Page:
Last edited by arhaney; 08-25-2005 at 12:34 AM. Reason: D#$@ keyboard
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    In Memory of:
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    1946-2005
    "Rest in peace James, you now have the ultimate set of wings on you."

    Thanks, LeuitEFDems

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    Quote Originally Posted by arhaney
    That was one thing about our crash, we pretty much had good information on the crash site, but there were no survivors.....post crash fire.
    yep, unfortunatly I've seen that a couple times as well. It's never good.
    When I get to hell
    The devil he will say
    "How'd you put my fires out?
    In just one day?"
    I lift my hose up higher and higher
    that's how I do it, I'm a firefighter!

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    Hey SB, good work. I'm glad to hear that you were able to extact all occupants. WEll done my Friend. Now go get some good "Cottage Rest" LOL.

    My friends at the Rescue Coordination Centre, Victoria are currently working a missing a/c case that just went "major" yesterday. The a/c went missing somewhere between Cranbrook BC, and Springbanks a/f, just outside Calgary, AB. When a SAR case goes major, that means the case has been active for a min 4 days.

    Yesterday's news reported that there was snow in Banff, which is about 60 miles west of Calgary and its all very very tall mountains and isolated in the area they were flying through. Weather is being a real pain too.
    If you don't do it RIGHT today, when will you have time to do it over? (Hall of Fame basketball player/coach John Wooden)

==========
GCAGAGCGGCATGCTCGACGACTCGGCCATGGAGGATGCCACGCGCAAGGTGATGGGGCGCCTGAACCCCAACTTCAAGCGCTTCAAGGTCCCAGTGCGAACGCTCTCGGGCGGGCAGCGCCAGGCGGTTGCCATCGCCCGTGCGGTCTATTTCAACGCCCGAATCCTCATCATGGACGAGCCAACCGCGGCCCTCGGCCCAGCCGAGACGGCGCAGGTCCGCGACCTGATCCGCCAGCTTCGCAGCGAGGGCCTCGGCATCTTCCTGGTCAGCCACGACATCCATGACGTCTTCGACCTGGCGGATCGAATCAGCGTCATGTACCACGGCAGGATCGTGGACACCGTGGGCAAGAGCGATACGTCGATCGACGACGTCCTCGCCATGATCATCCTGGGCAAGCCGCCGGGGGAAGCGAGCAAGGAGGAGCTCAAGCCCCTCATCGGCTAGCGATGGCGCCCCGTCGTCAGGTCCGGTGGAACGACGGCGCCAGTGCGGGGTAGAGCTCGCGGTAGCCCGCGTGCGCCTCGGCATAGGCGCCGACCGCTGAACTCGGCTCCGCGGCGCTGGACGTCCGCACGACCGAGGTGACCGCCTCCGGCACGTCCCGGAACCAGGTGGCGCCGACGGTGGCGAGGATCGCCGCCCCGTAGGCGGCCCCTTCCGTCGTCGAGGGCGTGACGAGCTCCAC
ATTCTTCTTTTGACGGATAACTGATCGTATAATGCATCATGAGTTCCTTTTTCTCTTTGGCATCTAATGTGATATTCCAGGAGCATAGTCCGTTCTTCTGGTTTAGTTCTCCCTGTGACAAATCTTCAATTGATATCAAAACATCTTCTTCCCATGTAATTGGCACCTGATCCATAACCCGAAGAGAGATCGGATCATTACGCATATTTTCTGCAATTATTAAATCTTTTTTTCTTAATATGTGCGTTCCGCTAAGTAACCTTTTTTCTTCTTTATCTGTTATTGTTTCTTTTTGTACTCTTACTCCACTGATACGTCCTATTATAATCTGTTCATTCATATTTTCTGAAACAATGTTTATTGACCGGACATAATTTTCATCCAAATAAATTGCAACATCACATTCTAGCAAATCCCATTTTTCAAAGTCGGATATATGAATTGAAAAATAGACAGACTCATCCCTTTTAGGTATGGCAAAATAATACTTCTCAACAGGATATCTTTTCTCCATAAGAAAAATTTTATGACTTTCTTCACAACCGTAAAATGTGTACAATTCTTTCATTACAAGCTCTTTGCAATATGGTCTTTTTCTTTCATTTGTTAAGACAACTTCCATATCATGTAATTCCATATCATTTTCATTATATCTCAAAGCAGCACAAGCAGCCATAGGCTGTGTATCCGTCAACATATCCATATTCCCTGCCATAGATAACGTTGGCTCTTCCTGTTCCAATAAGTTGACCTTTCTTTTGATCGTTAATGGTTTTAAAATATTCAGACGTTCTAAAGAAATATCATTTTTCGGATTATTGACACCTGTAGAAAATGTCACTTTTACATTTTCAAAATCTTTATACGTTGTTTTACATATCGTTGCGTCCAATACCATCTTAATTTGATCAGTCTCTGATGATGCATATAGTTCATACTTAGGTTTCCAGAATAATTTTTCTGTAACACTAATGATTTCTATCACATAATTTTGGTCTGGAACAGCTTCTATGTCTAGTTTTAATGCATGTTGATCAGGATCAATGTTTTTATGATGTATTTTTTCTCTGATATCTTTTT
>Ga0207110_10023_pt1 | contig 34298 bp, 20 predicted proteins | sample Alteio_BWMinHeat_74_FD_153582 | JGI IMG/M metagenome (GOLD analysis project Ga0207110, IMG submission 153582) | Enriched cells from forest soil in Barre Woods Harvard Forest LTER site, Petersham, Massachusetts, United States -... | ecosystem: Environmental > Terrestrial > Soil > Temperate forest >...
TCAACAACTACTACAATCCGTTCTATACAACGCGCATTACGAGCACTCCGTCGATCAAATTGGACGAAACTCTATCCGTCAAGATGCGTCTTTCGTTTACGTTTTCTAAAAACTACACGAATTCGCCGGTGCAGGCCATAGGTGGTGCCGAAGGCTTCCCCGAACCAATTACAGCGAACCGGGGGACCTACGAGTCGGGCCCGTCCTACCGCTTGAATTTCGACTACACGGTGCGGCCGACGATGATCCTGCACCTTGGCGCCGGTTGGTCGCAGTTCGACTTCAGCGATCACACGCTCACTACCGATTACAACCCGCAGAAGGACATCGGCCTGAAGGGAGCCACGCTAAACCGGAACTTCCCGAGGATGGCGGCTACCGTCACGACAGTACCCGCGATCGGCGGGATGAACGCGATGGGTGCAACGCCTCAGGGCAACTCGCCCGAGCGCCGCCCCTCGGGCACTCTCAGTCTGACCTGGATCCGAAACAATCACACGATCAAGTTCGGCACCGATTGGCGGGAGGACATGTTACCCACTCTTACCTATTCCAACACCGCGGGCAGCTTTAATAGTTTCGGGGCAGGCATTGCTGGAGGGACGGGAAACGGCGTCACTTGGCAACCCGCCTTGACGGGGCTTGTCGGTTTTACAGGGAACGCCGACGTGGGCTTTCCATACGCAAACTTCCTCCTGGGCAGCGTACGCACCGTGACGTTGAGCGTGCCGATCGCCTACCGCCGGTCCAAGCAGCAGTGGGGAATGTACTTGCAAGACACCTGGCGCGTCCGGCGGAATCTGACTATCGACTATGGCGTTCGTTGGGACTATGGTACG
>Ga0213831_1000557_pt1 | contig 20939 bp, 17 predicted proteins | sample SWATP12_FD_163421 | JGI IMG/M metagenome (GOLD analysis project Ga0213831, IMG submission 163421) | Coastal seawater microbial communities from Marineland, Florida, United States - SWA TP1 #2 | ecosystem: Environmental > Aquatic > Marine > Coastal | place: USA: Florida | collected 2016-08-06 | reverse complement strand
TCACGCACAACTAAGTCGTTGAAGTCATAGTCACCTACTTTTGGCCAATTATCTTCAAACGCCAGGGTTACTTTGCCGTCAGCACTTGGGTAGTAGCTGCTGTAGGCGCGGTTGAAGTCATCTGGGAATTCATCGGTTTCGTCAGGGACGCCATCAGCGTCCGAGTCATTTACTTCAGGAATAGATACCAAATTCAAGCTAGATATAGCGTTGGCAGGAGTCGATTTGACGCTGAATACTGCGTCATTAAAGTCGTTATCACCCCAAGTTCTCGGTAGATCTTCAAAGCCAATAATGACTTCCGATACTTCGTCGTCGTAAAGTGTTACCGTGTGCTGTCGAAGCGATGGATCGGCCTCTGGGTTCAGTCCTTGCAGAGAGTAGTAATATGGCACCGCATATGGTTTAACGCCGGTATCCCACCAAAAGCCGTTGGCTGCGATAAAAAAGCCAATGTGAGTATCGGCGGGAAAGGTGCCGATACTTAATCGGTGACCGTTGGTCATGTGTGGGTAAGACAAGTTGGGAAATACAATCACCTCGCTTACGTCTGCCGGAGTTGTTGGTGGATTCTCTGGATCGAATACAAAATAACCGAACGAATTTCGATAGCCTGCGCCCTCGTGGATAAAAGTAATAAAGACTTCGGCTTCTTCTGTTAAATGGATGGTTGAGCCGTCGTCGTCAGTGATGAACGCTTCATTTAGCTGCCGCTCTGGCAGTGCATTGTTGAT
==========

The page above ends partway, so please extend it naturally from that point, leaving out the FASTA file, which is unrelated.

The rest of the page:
"I may be slow, but my work is poor." Chief Dave Balding, MVFD

    "Its not Rocket Science. Just use a LITTLE imagination." (Me)

    Get it up. Get it on. Get it done!

    impossible solved cotidie. miracles postulo viginti - quattuor hora animadverto

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    Thanks guys...indeed it was one tough assignment. Some things I learned:

    1. Planes don't always land on the ground...

    2. Planes hung up in the trees are VEERRRYYY unstable.

    3. You don't crib a plane.

    4. You need A LOT of mutual aid.

    5. Accountability works...even when you have 20+ teams working an incident.

    6. I am never moving up to cover Station 81 again!! (j/king)

    7. 99% of the media are extremely professional...1% SUCKS and will not listen to directions.

    8. 100' platform trucks can be driven into the woods...as long as a clear path has been cut and the ground is level and dry.

    9. I am never moving up to cover Station 81 again!!

    10. If you have to pee 1/2 hour into a major incident...you will REALLY have to pee 5 hours into a major incident.

    11. Helicopters are a wonderful resource.

    12. When you have over 50 reporters and 100's of spectators, law enforcement officers are your best friends. They did a great job keeping people out of restricted areas. (except for the mutt from the Venango County newspaper that thought he could go past the fire tape.)